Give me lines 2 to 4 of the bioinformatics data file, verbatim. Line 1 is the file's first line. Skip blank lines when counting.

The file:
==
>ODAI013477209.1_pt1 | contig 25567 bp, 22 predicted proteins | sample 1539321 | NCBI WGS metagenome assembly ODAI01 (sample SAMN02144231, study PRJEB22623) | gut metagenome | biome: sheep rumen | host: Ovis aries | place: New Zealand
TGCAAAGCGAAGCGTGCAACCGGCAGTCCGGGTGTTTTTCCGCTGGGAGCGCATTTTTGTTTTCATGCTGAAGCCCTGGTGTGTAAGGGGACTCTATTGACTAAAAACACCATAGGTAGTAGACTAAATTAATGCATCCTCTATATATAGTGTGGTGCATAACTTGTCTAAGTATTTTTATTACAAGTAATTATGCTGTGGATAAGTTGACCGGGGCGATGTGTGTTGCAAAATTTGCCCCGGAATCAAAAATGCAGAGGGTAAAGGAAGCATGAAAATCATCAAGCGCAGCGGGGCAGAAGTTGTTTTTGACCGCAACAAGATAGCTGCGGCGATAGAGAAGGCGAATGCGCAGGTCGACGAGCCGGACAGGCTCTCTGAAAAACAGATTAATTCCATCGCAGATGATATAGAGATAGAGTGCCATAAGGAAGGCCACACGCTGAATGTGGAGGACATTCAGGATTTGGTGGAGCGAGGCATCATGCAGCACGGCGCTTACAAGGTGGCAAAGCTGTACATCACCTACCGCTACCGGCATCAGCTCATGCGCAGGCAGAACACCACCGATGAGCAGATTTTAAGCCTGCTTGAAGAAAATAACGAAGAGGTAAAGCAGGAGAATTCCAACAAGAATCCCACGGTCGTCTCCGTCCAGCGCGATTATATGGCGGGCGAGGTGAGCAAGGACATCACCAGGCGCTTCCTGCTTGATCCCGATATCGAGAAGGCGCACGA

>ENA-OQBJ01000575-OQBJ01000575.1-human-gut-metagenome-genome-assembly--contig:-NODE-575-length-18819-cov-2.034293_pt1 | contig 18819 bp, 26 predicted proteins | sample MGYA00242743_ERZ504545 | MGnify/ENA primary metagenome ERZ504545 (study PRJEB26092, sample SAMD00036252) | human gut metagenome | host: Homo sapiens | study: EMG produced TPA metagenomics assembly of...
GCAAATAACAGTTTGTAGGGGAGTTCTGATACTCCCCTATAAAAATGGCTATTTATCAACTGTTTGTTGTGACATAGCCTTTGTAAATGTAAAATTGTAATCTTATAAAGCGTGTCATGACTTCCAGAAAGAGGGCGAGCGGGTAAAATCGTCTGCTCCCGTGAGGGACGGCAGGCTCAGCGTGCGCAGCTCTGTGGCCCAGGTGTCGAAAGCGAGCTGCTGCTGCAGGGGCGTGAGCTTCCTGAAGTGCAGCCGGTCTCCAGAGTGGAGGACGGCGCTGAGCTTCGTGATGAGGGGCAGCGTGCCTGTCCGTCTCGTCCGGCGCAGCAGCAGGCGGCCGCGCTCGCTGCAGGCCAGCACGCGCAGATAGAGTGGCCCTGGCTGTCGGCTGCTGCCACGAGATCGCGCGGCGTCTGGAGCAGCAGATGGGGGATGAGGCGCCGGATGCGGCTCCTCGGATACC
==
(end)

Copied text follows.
TGCAAAGCGAAGCGTGCAACCGGCAGTCCGGGTGTTTTTCCGCTGGGAGCGCATTTTTGTTTTCATGCTGAAGCCCTGGTGTGTAAGGGGACTCTATTGACTAAAAACACCATAGGTAGTAGACTAAATTAATGCATCCTCTATATATAGTGTGGTGCATAACTTGTCTAAGTATTTTTATTACAAGTAATTATGCTGTGGATAAGTTGACCGGGGCGATGTGTGTTGCAAAATTTGCCCCGGAATCAAAAATGCAGAGGGTAAAGGAAGCATGAAAATCATCAAGCGCAGCGGGGCAGAAGTTGTTTTTGACCGCAACAAGATAGCTGCGGCGATAGAGAAGGCGAATGCGCAGGTCGACGAGCCGGACAGGCTCTCTGAAAAACAGATTAATTCCATCGCAGATGATATAGAGATAGAGTGCCATAAGGAAGGCCACACGCTGAATGTGGAGGACATTCAGGATTTGGTGGAGCGAGGCATCATGCAGCACGGCGCTTACAAGGTGGCAAAGCTGTACATCACCTACCGCTACCGGCATCAGCTCATGCGCAGGCAGAACACCACCGATGAGCAGATTTTAAGCCTGCTTGAAGAAAATAACGAAGAGGTAAAGCAGGAGAATTCCAACAAGAATCCCACGGTCGTCTCCGTCCAGCGCGATTATATGGCGGGCGAGGTGAGCAAGGACATCACCAGGCGCTTCCTGCTTGATCCCGATATCGAGAAGGCGCACGA

>ENA-OQBJ01000575-OQBJ01000575.1-human-gut-metagenome-genome-assembly--contig:-NODE-575-length-18819-cov-2.034293_pt1 | contig 18819 bp, 26 predicted proteins | sample MGYA00242743_ERZ504545 | MGnify/ENA primary metagenome ERZ504545 (study PRJEB26092, sample SAMD00036252) | human gut metagenome | host: Homo sapiens | study: EMG produced TPA metagenomics assembly of...
GCAAATAACAGTTTGTAGGGGAGTTCTGATACTCCCCTATAAAAATGGCTATTTATCAACTGTTTGTTGTGACATAGCCTTTGTAAATGTAAAATTGTAATCTTATAAAGCGTGTCATGACTTCCAGAAAGAGGGCGAGCGGGTAAAATCGTCTGCTCCCGTGAGGGACGGCAGGCTCAGCGTGCGCAGCTCTGTGGCCCAGGTGTCGAAAGCGAGCTGCTGCTGCAGGGGCGTGAGCTTCCTGAAGTGCAGCCGGTCTCCAGAGTGGAGGACGGCGCTGAGCTTCGTGATGAGGGGCAGCGTGCCTGTCCGTCTCGTCCGGCGCAGCAGCAGGCGGCCGCGCTCGCTGCAGGCCAGCACGCGCAGATAGAGTGGCCCTGGCTGTCGGCTGCTGCCACGAGATCGCGCGGCGTCTGGAGCAGCAGATGGGGGATGAGGCGCCGGATGCGGCTCCTCGGATACC